Monday, May 05, 2008
Don't Look Back ...
There are some things better left in memory than brought back up for another pass. Some delights you recall with warm fondness that, upon reexamination, don't taste nearly as good as you remember.
Brown's Velvet Pineapple Sherbet is the lone exception from my childhood. It tastes exactly as I remembered it. Of course, said concoction was made of completely unnatural ingredients as I recall, artificial this, chemical that, no nutritional value at all, but hey, I loved the stuff. On a trip back to Louisiana a few years past, I bought and ate a half gallon of it and it was terrific. Probably as good a preservative as embalming fluid, too ...
My biggest disappointments on the don't-look-back book front could be narrowed to two: Atlas Shrugged and Stranger in a Strange Land. Ayn Rand and Robert Heinlein, respectively, the authors.
Rand, on her best day, wrote material so dense you could use it to stop X-rays, so that's maybe not such a surprise. If you are into the ideas, you tend to gloss over the expression.
Bob, however, when he was on, was a steppin' razor, so sharp was his prose. But he had his off-days.
At eighteen, I became an Objectivist, a philosophy so far to the right that it made John Birchers and Libertarians seem like commie pinkos. It was all so heroic and stolid, and that John Galt line about stopping the world's motor nailed me. Stand up and spit in the collective's eye, yessir, that was where I was going to go.
A couple years later, after living in the Real World, I let go of that pie-in-the-sky vision. I found a replacement that, while it didn't come to pass as I had hoped, at least had a heart instead of only a hard-on.
Heinlein wrote, as I recall, Stranger and Starship Troopers more or less at the same time, and they were polar opposites. Heinlein was closer to Ayn Rand in Troopers, very much Manifest Destiny and all, and that was more in line with his personal philosophy.
When I read Stranger, probably at nineteen or twenty, I was stunned. The sixties were cranking up, and although the book predates the hippie movement, having come out in '61, I didn't get to it until '67 or '68. Just in time.
The adventures of Valentine Michael Smith, the human-Martian more or less astounded me. "I am but an egg," and "Grok," and the Fair Witnesses, the sense of togetherness ... ah, a book for those of us looking for the Age of Aquarius, to be sure. Even came up with the waterbed, first of which we owned in '66, and the idea of water-brothers. I can still recall attending hippie weddings during which a silver bowl of water was passed around for all to sip from ...
Atlas Shrugged is so didactic and of such a heavy philosophical cant that it leaves the term "turgid" in the dust. There is a radio speech in the middle on economics that runs sixty pages that would have put John Maynard Keynes into a coma. Rand never offers a point but that she beats you over the head with it like John Henry swinging his nine-pound hammer, and the only reason that most people who have read the thing did so was because it was required in college philosophy classes.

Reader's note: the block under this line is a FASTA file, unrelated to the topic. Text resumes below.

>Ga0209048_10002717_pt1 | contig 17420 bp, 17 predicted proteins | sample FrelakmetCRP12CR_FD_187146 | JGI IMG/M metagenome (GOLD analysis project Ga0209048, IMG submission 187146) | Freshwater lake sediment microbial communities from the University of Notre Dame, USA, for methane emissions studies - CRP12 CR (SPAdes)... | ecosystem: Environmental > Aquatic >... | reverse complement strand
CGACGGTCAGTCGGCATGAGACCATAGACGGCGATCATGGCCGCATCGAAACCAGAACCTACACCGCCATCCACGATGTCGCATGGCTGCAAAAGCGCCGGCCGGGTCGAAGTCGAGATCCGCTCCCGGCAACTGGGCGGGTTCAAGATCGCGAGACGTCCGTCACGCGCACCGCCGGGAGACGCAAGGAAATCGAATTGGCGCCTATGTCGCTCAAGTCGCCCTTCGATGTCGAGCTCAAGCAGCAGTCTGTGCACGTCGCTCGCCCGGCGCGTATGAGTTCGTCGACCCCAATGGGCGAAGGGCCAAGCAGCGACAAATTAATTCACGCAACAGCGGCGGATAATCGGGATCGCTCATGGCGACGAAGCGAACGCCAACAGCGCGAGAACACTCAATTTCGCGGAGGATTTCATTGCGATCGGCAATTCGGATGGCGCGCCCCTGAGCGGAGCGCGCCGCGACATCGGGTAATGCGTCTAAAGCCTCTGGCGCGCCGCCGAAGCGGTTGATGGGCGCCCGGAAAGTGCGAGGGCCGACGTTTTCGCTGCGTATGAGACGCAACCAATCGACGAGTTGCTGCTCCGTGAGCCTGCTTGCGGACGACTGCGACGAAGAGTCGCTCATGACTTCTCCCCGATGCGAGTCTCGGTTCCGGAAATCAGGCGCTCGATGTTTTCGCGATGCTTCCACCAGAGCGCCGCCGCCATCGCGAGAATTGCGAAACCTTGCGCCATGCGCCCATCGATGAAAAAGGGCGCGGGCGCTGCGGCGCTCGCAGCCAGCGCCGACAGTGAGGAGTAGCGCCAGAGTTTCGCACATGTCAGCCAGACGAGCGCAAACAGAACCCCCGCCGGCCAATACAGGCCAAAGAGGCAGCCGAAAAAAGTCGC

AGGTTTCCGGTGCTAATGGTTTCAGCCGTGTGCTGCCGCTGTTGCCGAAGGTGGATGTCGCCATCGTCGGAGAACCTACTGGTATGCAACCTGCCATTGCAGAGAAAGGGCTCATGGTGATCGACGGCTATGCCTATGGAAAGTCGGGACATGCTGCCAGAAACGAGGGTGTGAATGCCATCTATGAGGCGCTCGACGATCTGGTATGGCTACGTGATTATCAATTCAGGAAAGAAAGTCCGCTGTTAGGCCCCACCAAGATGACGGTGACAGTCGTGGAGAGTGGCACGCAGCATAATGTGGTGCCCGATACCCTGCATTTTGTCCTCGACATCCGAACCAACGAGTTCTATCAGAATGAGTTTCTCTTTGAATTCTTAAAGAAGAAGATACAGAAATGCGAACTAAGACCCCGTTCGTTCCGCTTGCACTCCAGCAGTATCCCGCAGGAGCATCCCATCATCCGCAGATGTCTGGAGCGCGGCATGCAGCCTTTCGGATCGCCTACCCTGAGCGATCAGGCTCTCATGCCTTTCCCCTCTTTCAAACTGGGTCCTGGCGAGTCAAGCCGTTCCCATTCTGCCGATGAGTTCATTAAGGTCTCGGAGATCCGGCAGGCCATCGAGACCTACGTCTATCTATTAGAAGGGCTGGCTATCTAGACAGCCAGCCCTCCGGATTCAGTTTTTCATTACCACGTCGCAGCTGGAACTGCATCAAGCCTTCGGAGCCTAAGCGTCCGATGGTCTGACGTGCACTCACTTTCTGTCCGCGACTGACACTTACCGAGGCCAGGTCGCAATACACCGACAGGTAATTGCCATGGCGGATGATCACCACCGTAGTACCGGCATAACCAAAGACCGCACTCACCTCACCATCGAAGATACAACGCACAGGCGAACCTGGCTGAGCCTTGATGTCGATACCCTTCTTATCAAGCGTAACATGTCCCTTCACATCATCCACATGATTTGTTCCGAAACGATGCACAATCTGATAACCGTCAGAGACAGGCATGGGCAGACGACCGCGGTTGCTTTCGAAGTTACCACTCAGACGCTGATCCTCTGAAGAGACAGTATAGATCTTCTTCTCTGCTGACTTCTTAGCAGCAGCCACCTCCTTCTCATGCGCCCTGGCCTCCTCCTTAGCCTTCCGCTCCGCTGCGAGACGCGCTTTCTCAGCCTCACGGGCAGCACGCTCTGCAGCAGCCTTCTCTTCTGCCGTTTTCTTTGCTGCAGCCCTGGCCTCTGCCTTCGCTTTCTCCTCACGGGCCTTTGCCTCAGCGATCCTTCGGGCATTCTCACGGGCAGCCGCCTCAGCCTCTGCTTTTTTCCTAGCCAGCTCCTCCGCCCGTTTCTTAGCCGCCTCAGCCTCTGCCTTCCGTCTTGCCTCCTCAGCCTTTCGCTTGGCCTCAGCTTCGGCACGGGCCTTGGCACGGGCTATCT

Or, because they were young and dewy-eyed and actually believed it might work. Rand couldn't even do that in her own life. The first-person book accounts of what went on behind the facade, written years later by Nathaniel Brandon, and his ex-wife, Barbara, were real eye-openers to the faithful. When the woman who created the philosophy can't pull it off, that's a bad sign ...
Of course, I didn't know that until much later.
It is not surprising that, once you have given up the notion that sketching the dollar sign in the air is more spiritual than making the sign of the cross, that the book doesn't hold up. You could make it into armor-piercing shells it is so dense.
Stranger, on the other hand, is simply not nearly as well-written as I remember. Heinlein always bitched that it had been cut from his original ms by sixty thousand words, and thus made much less. Having read the "restored and uncut original" about fifteen years ago, I disagree. (Reminds me of Stephen King's novel, The Stand. When it first came out, I read that, and liked it, but thought that it could have been two or three hundred pages shorter. Later, King decided to revise the book and I thought, Great! So what did he do? He added another three hundred pages ...)
Part of this is, of course, that as a writer, I see strings where I didn't notice them before I started doing my own puppet shows. And part of it is that the utopia that Heinlein was postulating never had a prayer -- so to speak -- anymore than the hippies had of causing the Pentagon to levitate.
Part of it is that Heinlein liked to preach, and he often had a crusty old man in his story to do it for him. Jubal Hershaw offers some things that, in review, seem fairly racist and sexist, not to mention homophobic. (I believe it was in the novel Friday that Heinlein offered a dedication to a bunch of women, several of whom were writers of the day, that certainly sounded like "Here's how it's done, girls." Which was funny, since the character of Friday was never more than a man in skirts, big hooters notwithstanding ...
Um. Perhaps it's like the old joke, What is the Golden Age of Science Fiction? Answer: Twelve. It catches you then, or it misses you, and that might be the situation here: At eighteen, books about unworkable philosophies are more appealing than they will be, once you learn a little bit about how life works ...